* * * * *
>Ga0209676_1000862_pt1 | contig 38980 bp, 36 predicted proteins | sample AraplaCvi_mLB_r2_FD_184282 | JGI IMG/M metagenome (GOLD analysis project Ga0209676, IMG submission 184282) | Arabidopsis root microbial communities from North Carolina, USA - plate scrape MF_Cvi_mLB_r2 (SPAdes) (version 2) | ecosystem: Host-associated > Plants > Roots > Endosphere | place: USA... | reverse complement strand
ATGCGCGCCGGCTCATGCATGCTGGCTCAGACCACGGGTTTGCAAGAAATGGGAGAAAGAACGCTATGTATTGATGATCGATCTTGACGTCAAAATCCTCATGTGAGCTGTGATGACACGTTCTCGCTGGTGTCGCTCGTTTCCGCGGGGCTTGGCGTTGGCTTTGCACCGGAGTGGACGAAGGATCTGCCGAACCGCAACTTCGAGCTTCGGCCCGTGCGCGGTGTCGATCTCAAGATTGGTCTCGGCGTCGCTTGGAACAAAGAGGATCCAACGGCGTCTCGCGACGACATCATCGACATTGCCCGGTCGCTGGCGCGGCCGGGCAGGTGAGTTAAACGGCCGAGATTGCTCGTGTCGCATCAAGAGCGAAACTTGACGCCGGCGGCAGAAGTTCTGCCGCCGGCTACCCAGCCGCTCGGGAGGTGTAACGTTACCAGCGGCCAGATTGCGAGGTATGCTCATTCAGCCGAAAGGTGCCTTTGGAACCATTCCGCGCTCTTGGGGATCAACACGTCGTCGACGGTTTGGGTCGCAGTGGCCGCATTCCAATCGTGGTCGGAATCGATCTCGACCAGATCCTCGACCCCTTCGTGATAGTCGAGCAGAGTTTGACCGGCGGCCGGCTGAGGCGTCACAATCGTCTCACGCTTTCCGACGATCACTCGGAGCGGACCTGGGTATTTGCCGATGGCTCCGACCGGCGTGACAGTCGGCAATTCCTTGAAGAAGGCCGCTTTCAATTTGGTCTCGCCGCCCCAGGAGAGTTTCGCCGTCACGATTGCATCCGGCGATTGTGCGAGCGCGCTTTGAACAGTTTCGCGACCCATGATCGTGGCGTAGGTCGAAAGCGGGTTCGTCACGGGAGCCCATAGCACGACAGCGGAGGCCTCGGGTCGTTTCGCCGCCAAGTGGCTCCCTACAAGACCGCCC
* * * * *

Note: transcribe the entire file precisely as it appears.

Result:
>Ga0209676_1000862_pt1 | contig 38980 bp, 36 predicted proteins | sample AraplaCvi_mLB_r2_FD_184282 | JGI IMG/M metagenome (GOLD analysis project Ga0209676, IMG submission 184282) | Arabidopsis root microbial communities from North Carolina, USA - plate scrape MF_Cvi_mLB_r2 (SPAdes) (version 2) | ecosystem: Host-associated > Plants > Roots > Endosphere | place: USA... | reverse complement strand
ATGCGCGCCGGCTCATGCATGCTGGCTCAGACCACGGGTTTGCAAGAAATGGGAGAAAGAACGCTATGTATTGATGATCGATCTTGACGTCAAAATCCTCATGTGAGCTGTGATGACACGTTCTCGCTGGTGTCGCTCGTTTCCGCGGGGCTTGGCGTTGGCTTTGCACCGGAGTGGACGAAGGATCTGCCGAACCGCAACTTCGAGCTTCGGCCCGTGCGCGGTGTCGATCTCAAGATTGGTCTCGGCGTCGCTTGGAACAAAGAGGATCCAACGGCGTCTCGCGACGACATCATCGACATTGCCCGGTCGCTGGCGCGGCCGGGCAGGTGAGTTAAACGGCCGAGATTGCTCGTGTCGCATCAAGAGCGAAACTTGACGCCGGCGGCAGAAGTTCTGCCGCCGGCTACCCAGCCGCTCGGGAGGTGTAACGTTACCAGCGGCCAGATTGCGAGGTATGCTCATTCAGCCGAAAGGTGCCTTTGGAACCATTCCGCGCTCTTGGGGATCAACACGTCGTCGACGGTTTGGGTCGCAGTGGCCGCATTCCAATCGTGGTCGGAATCGATCTCGACCAGATCCTCGACCCCTTCGTGATAGTCGAGCAGAGTTTGACCGGCGGCCGGCTGAGGCGTCACAATCGTCTCACGCTTTCCGACGATCACTCGGAGCGGACCTGGGTATTTGCCGATGGCTCCGACCGGCGTGACAGTCGGCAATTCCTTGAAGAAGGCCGCTTTCAATTTGGTCTCGCCGCCCCAGGAGAGTTTCGCCGTCACGATTGCATCCGGCGATTGTGCGAGCGCGCTTTGAACAGTTTCGCGACCCATGATCGTGGCGTAGGTCGAAAGCGGGTTCGTCACGGGAGCCCATAGCACGACAGCGGAGGCCTCGGGTCGTTTCGCCGCCAAGTGGCTCCCTACAAGACCGCCC